ARC Resources recently released its Q2 numbers reporting strong operational results. Relative to 2011, quarterly volumes rose 14% year over year for Q2 with oil and natural gas liquids production up 19%. On the other hand, the company’s funds flow dropped 60% during the same period. But despite the drop in cash flow, management believes the dividend is sustainable as a cut would be the last measure to consider if a prolonged period of low commodity prices is experienced. Let’s take a closer look at the company.
ARX’s netbacks were pounded by record low natural gas prices this year realizing $2.03/mcf (before hedging) versus $4.05/mcf a year earlier. The company averaged ~94,500 boepd with oil & liquids volumes accounting for 38% of production and 80% of revenue. YTD average production is ahead of its guidance of 91,000-94,000 boepd for the year thanks in part to incremental volumes resulting from the first full quarter of operations from ARC’s newest gas plant at Ante Creek.
There’s a good reason ARC is raising up to $345 million by selling shares, the dividend is currently not covered by cash flow and the company needs to ensure they can afford to spend a hefty capex of $800 million next year which includes building 2 new 60 million cubic feet per day gas plants in BC. The latest issue is opportunistic given its share price has recovered sharply following PRQ’s takeover by Petronas and preserves its financial strength leaving it with more than $550M to draw on. Let’s take a look at the dividend sustainability ratio:
2012 scenario + price deck:
- Average production: 94,500 boepd (38% liquids)
- Edmonton Par oil price: $83 CAD
- AECO Natural gas: $2.90 /mcf
The price for oil represents the average price realized YTD by the company; it is relatively conservative as it accounts for the risk of volatile differentials between Edmonton Par and WTI prices. Any improvement in Europe or the global economy would certainly contribute to realizing a higher price for oil. The realized price of natural gas is significantly higher than the average YTD price of $2.10/mcf and that’s because the company has 60% of its NG production hedged around $3.25/mcf. Based on the above, my calculations produce a CF netback (profit per barrel) estimate this year of ~$20 per boepd which results in a total payout ratio of about 135% excluding drip.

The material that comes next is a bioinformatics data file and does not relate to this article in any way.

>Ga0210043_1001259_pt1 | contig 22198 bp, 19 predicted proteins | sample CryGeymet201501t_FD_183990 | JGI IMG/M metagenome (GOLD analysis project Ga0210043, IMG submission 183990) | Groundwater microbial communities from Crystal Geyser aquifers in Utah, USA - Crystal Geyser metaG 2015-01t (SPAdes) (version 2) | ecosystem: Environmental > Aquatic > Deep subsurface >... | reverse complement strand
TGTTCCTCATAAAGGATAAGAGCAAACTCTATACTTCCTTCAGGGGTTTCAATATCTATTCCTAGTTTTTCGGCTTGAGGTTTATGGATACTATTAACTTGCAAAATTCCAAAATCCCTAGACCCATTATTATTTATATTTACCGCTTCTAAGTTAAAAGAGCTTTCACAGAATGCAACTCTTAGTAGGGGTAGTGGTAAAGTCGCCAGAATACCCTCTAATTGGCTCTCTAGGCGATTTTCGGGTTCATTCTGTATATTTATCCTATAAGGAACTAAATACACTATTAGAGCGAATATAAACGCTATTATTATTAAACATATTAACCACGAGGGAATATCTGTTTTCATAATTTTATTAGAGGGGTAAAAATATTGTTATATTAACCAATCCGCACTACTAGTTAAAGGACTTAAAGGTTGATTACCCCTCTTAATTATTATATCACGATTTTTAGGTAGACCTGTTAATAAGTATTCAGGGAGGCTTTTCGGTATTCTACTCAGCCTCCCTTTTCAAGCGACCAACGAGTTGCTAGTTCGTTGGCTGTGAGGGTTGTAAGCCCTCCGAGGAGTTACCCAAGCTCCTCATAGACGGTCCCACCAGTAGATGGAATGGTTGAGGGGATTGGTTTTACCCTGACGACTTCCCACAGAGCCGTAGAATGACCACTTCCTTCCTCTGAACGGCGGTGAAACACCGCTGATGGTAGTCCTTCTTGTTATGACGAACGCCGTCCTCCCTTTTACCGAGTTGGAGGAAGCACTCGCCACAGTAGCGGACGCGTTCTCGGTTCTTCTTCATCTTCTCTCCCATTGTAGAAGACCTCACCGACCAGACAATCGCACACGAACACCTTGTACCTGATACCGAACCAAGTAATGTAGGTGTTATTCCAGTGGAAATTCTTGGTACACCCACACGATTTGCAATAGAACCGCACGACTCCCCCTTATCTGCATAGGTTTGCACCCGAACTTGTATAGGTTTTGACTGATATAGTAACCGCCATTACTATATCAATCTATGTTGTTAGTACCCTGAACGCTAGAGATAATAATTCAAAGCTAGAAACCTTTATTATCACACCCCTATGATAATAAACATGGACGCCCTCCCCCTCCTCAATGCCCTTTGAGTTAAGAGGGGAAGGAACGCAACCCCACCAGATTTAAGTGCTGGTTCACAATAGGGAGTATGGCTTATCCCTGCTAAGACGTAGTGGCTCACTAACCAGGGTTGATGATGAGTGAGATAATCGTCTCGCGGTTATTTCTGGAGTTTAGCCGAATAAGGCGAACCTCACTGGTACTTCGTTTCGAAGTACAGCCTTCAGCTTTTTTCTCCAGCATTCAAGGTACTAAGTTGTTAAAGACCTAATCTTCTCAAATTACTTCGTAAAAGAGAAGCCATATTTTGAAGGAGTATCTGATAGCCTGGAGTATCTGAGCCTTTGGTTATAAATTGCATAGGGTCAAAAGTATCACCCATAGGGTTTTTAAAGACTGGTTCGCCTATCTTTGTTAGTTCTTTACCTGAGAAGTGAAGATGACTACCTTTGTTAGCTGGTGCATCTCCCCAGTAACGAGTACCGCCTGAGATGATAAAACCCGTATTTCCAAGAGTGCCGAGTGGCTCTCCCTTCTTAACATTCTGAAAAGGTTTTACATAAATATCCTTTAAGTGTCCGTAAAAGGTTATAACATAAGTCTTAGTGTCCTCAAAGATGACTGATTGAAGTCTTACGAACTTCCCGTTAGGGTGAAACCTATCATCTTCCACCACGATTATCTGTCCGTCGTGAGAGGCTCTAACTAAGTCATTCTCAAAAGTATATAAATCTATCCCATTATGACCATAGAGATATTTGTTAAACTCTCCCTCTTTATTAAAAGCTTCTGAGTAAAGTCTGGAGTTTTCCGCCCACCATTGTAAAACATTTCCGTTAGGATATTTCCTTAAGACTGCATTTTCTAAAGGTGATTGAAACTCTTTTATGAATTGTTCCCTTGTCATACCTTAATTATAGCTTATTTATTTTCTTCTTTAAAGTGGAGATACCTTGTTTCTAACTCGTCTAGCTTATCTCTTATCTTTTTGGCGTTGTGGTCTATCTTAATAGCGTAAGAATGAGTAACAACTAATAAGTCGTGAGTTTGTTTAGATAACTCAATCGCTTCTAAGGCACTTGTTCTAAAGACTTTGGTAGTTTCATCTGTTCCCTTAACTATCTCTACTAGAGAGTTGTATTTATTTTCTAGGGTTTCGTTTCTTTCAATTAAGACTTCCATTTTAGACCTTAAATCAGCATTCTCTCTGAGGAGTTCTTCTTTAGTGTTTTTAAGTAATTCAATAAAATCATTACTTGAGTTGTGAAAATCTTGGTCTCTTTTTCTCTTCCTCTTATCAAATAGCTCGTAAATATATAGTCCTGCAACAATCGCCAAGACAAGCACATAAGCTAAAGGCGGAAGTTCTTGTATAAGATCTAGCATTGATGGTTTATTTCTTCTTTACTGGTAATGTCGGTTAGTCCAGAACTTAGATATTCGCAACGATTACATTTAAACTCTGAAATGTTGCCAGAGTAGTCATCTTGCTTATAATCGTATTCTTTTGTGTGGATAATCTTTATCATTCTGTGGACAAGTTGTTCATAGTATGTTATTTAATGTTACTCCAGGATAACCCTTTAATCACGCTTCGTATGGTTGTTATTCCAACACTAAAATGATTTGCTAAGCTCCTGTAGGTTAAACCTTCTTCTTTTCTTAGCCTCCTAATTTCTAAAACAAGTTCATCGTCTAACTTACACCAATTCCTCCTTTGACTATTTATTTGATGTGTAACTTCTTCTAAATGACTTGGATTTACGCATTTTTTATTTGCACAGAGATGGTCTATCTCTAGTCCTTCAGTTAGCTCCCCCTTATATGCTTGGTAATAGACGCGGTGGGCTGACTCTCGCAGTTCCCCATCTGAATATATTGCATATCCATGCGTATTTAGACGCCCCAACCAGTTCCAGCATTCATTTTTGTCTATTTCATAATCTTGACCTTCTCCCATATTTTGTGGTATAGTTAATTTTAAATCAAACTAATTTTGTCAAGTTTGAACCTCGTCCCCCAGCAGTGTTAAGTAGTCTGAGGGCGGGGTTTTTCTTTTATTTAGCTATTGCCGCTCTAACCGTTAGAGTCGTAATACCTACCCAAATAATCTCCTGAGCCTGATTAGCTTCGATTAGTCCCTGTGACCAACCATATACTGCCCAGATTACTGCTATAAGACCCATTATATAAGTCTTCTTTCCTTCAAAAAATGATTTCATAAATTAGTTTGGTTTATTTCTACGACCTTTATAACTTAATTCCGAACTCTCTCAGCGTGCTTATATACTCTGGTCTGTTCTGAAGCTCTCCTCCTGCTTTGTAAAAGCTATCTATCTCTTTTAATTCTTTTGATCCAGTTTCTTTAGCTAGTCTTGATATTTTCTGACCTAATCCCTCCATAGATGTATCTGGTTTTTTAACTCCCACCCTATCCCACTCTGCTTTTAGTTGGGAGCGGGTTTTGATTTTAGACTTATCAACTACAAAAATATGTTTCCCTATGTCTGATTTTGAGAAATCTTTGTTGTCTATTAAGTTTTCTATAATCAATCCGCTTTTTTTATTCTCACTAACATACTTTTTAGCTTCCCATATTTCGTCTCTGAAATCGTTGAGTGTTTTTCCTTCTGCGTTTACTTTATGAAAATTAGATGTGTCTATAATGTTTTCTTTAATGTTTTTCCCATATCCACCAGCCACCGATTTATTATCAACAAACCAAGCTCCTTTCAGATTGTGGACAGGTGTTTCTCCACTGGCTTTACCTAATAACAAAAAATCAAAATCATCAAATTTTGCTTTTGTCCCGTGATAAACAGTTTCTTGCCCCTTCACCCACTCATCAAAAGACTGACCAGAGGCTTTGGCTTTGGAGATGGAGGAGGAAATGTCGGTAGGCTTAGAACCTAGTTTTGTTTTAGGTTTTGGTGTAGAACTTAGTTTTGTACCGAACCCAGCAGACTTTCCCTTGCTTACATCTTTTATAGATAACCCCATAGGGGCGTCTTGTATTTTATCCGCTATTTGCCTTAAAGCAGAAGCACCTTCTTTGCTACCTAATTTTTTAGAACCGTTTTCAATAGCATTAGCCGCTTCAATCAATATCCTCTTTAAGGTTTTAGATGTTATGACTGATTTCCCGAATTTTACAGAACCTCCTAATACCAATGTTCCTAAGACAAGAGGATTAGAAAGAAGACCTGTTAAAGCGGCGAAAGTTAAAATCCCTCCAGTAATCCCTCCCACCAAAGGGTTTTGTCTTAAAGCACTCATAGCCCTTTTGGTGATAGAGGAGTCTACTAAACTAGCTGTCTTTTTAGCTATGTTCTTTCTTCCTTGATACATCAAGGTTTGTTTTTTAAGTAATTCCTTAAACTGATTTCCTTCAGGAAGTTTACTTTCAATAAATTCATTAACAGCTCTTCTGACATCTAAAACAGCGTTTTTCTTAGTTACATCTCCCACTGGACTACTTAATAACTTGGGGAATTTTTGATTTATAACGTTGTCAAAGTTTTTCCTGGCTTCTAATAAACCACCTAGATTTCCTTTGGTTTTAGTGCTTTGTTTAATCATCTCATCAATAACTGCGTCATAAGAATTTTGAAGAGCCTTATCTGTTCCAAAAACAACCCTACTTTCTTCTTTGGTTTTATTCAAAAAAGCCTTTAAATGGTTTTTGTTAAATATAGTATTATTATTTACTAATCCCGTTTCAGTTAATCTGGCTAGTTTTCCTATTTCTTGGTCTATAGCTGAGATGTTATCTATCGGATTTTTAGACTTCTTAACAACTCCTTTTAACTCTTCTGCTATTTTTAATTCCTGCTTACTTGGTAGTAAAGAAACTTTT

That’s a deficit of ~$250 million dollars for 2012!
But if we take DRIP proceeds into account, with a ~30% participation level the company recovers $110M which brings the total payout ratio down to ~120%. That’s still a deficit of $140M for this year which can be absorbed through the current credit facilities.
According to management, a dividend cut would be the last measure following deferred capital spending. The active hedging strategy certainly helps mitigate commodity price volatility, the company hedges up to 55% of production 2 years out and a maximum of 25% beyond 2 years. Furthermore, the latest equity issue also improves its financial position keeping debt to CF at 1.4x. Realized natural gas prices will also help since the forward strip is considerably higher in 2013 (>$3/mcf) and thanks to hedges.
I believe ARC’s dividend is safe and the company will survive this challenging commodity environment and move on to prosper in 2014 and beyond. The commodity that has inflicted so much pain on its CF this year will provide ALL the upside once export facilities become operational through its significant Montney natural gas and liquids resource plays in BC and Alberta.
ARC is the third largest operator in the region with over 400 net sections of land. Just in NE BC, the Montney holds a best estimate of 4.0 TCF and 98MM boe of liquids in contingent resources (quantities estimated to be RECOVERABLE).
Finally, ARC ARX.TO 30.76 [+0.65] isn’t cheap at this price level, the yield at 5.1% pretty much proves it. But it is a well-run company and while it still carries the risk of high exposure to natural gas, it’s quality acreage makes it a take over candidate a la Progress. Excluding a take over scenario, at the current price level, I don’t think this is the hottest stock to hold for capital gains in the short term. The company is currently focused on its oil and liquids rich opportunities and remains a long term call on natural gas paying a dividend to those who have the patience to wait.
What do you think of ARC?